SMITH & WESSON SCHOFIELD 45 CALIBER MODEL 3 (2nd Run) REVOLVER --
This is a Schofield 45 Caliber Model 3 (2nd Run) top-break revolver with auto-ejector, produced from 1875 to 1878, issued to cavalry during the so-called "Indian Wars".
Thirty-three years ago when I was nineteen I confided in a much-older black man working on a construction project with me that I wanted to buy a gun. The next day he brought a paper sack to work and said he had something to show me, and maybe I'd want to buy it, but first he wanted to tell me a story ---
He said that the gun had been in his family a long time, that it had been handed down from his great-grandfather to his grandfather to his father and then to him, but his son had no use for it and he could use the money it would bring. He said his ancestor had worked on a plantation in or near Cheneyville, Louisiana, and that the gun had been given to the lady plantation-owner "by an outlaw, or maybe a lawman" (his exact words) in exchange for a fresh horse, since the man's horse had gone lame as he was passing through the area. When the plantation owner eventually died, the gun had become the property of his great-grandfather.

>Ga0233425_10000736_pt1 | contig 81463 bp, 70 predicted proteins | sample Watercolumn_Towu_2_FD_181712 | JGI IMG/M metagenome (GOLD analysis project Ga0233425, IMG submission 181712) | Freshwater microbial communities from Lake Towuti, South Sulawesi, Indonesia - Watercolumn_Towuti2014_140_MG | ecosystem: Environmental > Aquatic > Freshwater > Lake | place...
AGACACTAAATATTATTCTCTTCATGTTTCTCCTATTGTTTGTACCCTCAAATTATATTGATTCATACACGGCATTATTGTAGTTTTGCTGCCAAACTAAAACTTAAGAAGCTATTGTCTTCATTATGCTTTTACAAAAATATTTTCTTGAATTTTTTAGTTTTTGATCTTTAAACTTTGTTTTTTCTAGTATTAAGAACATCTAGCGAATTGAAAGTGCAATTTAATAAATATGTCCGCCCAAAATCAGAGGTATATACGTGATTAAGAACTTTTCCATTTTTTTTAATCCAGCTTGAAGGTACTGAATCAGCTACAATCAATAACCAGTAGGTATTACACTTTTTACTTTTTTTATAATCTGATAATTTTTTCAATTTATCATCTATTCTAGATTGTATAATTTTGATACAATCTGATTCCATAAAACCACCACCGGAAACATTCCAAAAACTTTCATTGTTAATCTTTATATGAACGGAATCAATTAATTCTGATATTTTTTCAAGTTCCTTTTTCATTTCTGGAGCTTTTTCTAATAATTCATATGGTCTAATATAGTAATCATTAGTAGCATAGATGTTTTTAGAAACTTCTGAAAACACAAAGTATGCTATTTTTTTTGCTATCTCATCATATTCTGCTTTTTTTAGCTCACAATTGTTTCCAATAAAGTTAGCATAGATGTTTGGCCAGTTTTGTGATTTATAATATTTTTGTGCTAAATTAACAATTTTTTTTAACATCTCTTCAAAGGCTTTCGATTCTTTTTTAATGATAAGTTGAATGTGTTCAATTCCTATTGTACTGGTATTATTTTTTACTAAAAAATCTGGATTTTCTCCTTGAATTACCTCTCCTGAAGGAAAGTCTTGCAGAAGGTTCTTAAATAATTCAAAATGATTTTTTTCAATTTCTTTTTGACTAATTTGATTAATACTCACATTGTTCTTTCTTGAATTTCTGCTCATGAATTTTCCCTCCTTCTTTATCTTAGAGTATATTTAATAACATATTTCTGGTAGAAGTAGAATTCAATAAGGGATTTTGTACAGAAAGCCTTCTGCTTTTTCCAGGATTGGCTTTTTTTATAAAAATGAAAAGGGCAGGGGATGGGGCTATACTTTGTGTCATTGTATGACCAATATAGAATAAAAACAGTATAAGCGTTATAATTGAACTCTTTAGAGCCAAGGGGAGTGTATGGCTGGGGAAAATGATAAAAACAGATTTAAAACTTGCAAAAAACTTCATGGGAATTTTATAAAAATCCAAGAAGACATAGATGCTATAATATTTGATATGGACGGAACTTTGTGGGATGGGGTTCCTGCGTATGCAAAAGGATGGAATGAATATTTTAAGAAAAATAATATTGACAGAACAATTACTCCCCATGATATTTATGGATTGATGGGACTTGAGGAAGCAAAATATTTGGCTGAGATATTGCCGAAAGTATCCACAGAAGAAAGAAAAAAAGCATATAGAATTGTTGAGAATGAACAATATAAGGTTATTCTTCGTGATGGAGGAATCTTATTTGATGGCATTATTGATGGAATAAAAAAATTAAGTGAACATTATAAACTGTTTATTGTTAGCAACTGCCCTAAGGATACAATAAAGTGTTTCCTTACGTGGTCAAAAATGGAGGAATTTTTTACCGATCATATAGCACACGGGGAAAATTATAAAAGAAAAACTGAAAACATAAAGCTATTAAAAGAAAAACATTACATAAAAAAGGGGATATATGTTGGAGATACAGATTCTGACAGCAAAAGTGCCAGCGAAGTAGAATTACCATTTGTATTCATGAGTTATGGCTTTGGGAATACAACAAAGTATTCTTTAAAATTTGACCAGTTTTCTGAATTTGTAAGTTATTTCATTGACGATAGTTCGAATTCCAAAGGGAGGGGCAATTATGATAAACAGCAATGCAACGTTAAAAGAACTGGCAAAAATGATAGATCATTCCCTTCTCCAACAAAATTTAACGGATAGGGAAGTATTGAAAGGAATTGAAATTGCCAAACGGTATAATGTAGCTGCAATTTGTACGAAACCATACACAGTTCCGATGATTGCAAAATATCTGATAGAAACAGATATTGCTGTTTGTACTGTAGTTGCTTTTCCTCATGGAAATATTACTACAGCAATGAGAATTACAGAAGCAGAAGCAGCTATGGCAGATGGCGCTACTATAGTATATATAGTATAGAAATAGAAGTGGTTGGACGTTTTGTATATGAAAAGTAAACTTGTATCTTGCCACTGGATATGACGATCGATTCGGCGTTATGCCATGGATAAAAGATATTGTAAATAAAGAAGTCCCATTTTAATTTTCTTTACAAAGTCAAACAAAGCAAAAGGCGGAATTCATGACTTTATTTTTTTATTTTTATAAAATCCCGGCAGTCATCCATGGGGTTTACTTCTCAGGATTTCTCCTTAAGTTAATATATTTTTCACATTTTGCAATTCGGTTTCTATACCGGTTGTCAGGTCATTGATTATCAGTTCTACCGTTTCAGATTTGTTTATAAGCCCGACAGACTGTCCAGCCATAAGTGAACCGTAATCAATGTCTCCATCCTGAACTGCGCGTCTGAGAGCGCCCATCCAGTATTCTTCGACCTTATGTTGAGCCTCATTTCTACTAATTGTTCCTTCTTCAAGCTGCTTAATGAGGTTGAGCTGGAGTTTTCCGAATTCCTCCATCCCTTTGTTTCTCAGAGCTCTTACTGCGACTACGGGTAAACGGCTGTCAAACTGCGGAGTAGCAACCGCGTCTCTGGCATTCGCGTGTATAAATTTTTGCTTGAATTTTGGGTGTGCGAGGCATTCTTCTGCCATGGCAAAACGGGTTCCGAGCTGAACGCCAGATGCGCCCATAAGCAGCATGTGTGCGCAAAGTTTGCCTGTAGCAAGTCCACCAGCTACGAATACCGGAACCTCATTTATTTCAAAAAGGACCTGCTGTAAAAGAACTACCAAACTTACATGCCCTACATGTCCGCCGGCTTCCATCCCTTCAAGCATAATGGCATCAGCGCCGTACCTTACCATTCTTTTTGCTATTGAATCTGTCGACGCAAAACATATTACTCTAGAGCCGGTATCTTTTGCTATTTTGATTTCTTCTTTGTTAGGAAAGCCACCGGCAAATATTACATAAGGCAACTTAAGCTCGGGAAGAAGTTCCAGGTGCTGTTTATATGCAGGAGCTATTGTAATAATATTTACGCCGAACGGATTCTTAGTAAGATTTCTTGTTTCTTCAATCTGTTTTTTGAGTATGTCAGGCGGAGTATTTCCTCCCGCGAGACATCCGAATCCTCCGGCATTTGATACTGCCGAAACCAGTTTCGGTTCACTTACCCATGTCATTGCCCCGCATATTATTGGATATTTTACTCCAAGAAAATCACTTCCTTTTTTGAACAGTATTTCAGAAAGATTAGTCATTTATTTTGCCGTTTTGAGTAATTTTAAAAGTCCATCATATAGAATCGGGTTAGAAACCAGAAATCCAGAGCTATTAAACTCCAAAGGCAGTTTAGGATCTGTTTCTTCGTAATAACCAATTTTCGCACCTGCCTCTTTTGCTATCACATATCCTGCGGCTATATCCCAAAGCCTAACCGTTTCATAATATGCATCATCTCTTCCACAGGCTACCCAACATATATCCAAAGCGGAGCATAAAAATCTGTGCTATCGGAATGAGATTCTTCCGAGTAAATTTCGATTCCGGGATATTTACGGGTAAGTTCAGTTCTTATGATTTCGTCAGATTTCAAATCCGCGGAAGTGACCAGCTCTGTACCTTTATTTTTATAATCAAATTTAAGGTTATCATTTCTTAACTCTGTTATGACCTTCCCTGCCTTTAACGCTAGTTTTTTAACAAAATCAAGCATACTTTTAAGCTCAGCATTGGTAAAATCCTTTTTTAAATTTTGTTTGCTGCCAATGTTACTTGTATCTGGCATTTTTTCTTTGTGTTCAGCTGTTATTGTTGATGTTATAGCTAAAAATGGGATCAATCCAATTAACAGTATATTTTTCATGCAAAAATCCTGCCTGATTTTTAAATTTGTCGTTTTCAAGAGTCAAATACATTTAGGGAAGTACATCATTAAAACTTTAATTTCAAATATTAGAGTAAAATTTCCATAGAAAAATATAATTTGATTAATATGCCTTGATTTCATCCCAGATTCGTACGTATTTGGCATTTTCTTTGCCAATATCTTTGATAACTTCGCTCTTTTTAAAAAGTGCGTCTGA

The old gun appealed to me, especially because the initials carved into its walnut grip were the same as mine, J.W. I imagined it might have belonged to Josey Wales. Many outlaws---former lawmen---went through that area on their way to the Caddo Strip.
I took the gun to a gun shop in Alexandra to get advice on whether to invest in it, and the gunsmith there offered to buy it for double whatever I paid for it. After purchasing it that day for more than a week's pay I left it with him to be cleaned, as the barrel had rusted quite a bit over the years. Apparently, removing the rusted pins rendered them useless and when I again saw the gun they had been replaced. In the intervening 33 years no further work has been done on the gun.
Ten years ago I read a biography of Josey Wales and discovered he was not a Smith & Wesson man (maybe that's why he traded it away?). This particular gun, however, was a favorite of Wyatt Earp, Buffalo Bill Cody, Frank and Jesse James and John Wesley Hardin, among several other notorious gun-men.
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